Our recurring column ‘Lest We Forget’ is devoted to revisiting albums that have been unfairly overlooked or marginalized within the broader critical and commercial context of our favorite artists’ discographies. We hope that our recollections shine a newfound light on these underappreciated gems from the past, and as always, we encourage you, our readers, to weigh in with your own perspectives and memories in the comments below.
When Mahershala Ali won the Best Supporting Actor Oscar for his masterful work in the 2016 film Moonlight, people began to learn about his nature as a true renaissance man. The Oakland native had been working as an actor in TV and film since the early ’00s, gaining acclaim for his work in Luke Cage, Treme, The Hunger Games, and House of Cards. As he did his awards’ season promotion, aspects of his previous lives slowly came to light. For example, he was an aspiring basketball star in his younger years and went to St. Mary’s college, attending the school on a basketball scholarship and played four seasons of D1 ball as a guard.
However, another of Ali’s “previous lives” went largely unreported both before and after his Oscar win. A good decade before winning an Oscar, Ali made moves as an aspiring rapper. In 2007, under the name Prince Ali, he released the album Curb Side Service through Hieroglyphics Imperium, and it was pretty damn good. Ali is clearly one of the best actors who ever had an acting career, but this album shows that if he’d opted to dedicate himself to his music career, he may have been one of the better rappers who ever acted.
Curb Side Service was actually Ali’s second album following his debut LP Corner Ensemble, released in 2006, but it’s where Ali is at the height of his music-making skill. Back then, he was known as one of the leads on the TV show The 4,400. He linked up with Hieroglyphics Imperium, and according to Tajai (of Hiero and Souls of Mischief fame) gave them an essentially completed album for the label to distribute. Though Ali is Bay Area-born and raised, Curb Side Service doesn’t sound like the clear offspring of other acclaimed Bay Area hip-hop releases. Ali spent his summers staying with his father in New York City, and there are definite NYC influences in his rhyme style and beat selection. Regardless, Curb Side Service still feels very much like a Bay Area album, from its overall sound to its lyrical references. The album’s production is a solid mix of both sampled-based material and live instrumentation from a host of local producers.
Curb Side Service covers a lot of ground during its hour length, and Ali demonstrates his versatility throughout its 20 tracks. For a good chunk of the album, Ali follows the example of Hieroglyphics homies in demonstrating his verbal dexterity. He starts off strong with the haunting “Way of the Warrior,” as he flaunts his own lyrical ability over neck-snapping drums and a sample of Bob James’ “I Feel a Song (In My Heart).” The relatively brief “Honor Path” showcases Ali’s amazing breath control, sharp cadence, and impeccable rhyme flow. Ali holds his own with three other legendary emcee heavyweights on “The Majors,” sharing the track with Casual, Planet Asia, and Keith Murray. Though all four brutalize the Skavenger produced track, Ali rises to the occasion, rapping, “Sandblast your catamaran right out the dry dock / Jack London ferry boat stops, soaking your iPod.”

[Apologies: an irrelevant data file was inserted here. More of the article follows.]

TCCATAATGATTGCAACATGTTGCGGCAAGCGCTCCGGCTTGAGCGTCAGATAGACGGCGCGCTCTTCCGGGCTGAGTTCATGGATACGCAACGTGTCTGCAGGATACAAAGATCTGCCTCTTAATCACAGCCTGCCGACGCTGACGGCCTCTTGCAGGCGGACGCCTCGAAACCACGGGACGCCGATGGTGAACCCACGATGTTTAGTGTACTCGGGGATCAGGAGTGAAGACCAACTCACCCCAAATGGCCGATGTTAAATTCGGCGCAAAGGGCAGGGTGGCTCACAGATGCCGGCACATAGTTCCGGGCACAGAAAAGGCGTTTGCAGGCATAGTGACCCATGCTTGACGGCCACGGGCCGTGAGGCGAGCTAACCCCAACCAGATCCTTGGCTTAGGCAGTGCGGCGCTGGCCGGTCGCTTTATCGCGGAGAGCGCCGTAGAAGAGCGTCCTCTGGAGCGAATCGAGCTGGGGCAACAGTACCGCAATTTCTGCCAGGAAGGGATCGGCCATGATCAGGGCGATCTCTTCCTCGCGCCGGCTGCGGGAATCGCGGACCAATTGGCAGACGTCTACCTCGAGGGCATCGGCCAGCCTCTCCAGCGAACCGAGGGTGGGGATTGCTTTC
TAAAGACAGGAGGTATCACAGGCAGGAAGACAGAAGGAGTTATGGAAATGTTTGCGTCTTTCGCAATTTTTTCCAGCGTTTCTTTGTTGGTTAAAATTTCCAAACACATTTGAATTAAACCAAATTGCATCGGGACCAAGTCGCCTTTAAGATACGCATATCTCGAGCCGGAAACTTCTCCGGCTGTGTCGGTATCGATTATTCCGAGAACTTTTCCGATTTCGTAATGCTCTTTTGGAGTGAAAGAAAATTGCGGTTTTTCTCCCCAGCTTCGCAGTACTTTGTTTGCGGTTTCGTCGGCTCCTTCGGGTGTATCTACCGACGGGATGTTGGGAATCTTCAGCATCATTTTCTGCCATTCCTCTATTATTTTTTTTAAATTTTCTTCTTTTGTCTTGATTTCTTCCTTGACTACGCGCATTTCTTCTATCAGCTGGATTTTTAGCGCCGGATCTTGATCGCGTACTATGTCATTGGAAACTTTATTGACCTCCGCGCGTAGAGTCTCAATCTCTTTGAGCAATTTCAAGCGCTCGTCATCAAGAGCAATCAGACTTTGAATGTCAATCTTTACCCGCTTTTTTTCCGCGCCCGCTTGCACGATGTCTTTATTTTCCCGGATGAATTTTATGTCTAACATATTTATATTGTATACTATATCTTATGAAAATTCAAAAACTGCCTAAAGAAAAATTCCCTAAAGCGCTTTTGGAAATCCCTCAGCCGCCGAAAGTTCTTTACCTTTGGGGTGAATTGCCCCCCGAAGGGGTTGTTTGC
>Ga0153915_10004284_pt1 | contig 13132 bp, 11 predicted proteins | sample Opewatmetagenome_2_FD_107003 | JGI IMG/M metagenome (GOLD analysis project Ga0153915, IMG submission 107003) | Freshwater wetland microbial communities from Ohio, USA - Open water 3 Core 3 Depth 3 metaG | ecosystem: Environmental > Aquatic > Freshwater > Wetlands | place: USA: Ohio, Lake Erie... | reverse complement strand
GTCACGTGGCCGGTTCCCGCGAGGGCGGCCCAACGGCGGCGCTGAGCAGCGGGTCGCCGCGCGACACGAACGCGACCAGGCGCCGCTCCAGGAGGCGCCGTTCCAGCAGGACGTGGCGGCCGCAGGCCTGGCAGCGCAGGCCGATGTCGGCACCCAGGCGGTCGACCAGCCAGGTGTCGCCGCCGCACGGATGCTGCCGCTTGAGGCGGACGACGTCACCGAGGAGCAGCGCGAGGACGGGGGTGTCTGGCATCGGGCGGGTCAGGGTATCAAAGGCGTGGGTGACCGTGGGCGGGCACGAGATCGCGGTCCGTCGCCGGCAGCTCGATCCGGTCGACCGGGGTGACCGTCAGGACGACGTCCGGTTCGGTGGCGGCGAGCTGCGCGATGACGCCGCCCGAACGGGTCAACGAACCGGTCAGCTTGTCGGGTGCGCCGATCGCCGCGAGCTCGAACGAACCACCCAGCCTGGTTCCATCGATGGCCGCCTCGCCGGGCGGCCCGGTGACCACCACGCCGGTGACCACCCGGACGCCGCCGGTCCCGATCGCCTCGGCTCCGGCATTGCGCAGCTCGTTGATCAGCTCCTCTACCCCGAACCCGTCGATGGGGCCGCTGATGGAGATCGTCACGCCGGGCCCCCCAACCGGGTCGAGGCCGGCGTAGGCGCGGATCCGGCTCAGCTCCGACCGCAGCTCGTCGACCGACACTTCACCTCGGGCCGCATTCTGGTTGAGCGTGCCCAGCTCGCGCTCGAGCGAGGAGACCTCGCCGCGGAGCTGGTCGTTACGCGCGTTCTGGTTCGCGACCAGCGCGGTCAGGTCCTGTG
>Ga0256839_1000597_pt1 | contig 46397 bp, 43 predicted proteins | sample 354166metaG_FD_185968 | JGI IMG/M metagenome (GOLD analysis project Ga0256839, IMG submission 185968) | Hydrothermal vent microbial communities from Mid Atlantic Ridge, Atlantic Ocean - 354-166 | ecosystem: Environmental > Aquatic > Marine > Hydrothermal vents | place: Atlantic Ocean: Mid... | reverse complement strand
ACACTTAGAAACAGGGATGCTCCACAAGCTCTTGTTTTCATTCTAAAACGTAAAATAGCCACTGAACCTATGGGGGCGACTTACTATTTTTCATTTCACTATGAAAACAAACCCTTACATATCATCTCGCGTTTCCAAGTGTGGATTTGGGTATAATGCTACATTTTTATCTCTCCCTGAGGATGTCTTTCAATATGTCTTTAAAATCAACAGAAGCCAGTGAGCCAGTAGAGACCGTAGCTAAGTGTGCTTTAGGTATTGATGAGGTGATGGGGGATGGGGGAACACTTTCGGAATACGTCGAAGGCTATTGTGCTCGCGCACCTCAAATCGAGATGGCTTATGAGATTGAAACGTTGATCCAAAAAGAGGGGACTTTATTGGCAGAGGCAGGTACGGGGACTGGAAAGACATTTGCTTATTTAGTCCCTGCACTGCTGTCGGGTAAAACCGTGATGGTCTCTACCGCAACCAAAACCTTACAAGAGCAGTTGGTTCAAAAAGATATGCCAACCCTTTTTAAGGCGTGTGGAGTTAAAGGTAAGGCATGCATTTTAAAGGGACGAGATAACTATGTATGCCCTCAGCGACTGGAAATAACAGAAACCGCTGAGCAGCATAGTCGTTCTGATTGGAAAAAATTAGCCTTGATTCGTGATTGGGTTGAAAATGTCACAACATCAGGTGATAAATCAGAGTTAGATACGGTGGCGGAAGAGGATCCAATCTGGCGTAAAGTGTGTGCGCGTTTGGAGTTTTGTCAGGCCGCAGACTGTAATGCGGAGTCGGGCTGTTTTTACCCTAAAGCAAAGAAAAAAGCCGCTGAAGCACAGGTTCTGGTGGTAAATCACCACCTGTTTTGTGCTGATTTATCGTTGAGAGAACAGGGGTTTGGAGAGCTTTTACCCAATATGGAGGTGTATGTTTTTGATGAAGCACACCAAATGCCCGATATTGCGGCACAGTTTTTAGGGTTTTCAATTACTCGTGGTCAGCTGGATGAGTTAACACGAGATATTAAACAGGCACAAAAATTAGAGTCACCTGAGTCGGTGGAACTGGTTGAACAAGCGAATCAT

Curb Side Service isn’t all lyrical braggadocio, as Ali demonstrates his verbal skills even when he’s not trying to pummel wack emcees. With “Floating Lotus,” Ali reflects on his quest for personal enlightenment and how he is inspired to see the world through “the gypsy in me, nomadic habits.” “Side Show” has to be one of the mellowest dedications to the often wild facet of Bay Area street culture, as Ali takes a smooth vibe and chime heavy track by CHIII and flexes a double-time rhyme flow over it, while describing the event and surrounding scene in minute detail.
On “Stay Chopped,” arguably the album’s best track, Ali credits his work ethic and dedication to his craft to the Bay Area where he was raised, in particular the DIY hustle mentality that pervades the area. Over live drums, bass, and keys, Ali explains that he’s “something like a God’s gift, Mosswood’s masjid / Playing on my floors because perfection is a process.” “The Soiree” is another highlight, featuring a mix of string and horn samples paired with live bass, drums, and vibes. The track, handled by the Compound 7 production team, plays as the Blaxploitation anthem to a late night fête, as he raps about triumphantly taking the stage to celebrate his musical success.
Prince Ali essentially moved on from his rapping career after Curb Side Service was released, as his acting commitments prevented him from touring to support the album. In 2008, he secured a role in the David Fincher-directed The Curse of Benjamin Button, and didn’t look back. However, hip-hop is still a big part of Ali’s life and continues to influence his acting. In 2015, he narrated Hus Kingpin’s House of Kingpin mixtape in character as Remy Danton from House of Cards. And he famously creates hip-hop based playlists to listens to in order to help him get into character for each of his acting roles. Though it’s clear Ali has found his true passion with acting, I do wonder about the career he could have built for himself if he’d decided to continue making music.